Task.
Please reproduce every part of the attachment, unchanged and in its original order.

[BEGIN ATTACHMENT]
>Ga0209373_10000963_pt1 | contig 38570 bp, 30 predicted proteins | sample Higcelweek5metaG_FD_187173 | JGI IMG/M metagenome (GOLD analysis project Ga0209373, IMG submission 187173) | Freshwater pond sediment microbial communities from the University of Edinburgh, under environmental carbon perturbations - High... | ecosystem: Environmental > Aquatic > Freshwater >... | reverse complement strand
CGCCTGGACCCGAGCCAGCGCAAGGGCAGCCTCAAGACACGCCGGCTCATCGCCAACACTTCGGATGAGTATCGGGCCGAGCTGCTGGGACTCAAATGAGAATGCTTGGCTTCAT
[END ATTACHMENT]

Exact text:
>Ga0209373_10000963_pt1 | contig 38570 bp, 30 predicted proteins | sample Higcelweek5metaG_FD_187173 | JGI IMG/M metagenome (GOLD analysis project Ga0209373, IMG submission 187173) | Freshwater pond sediment microbial communities from the University of Edinburgh, under environmental carbon perturbations - High... | ecosystem: Environmental > Aquatic > Freshwater >... | reverse complement strand
CGCCTGGACCCGAGCCAGCGCAAGGGCAGCCTCAAGACACGCCGGCTCATCGCCAACACTTCGGATGAGTATCGGGCCGAGCTGCTGGGACTCAAATGAGAATGCTTGGCTTCAT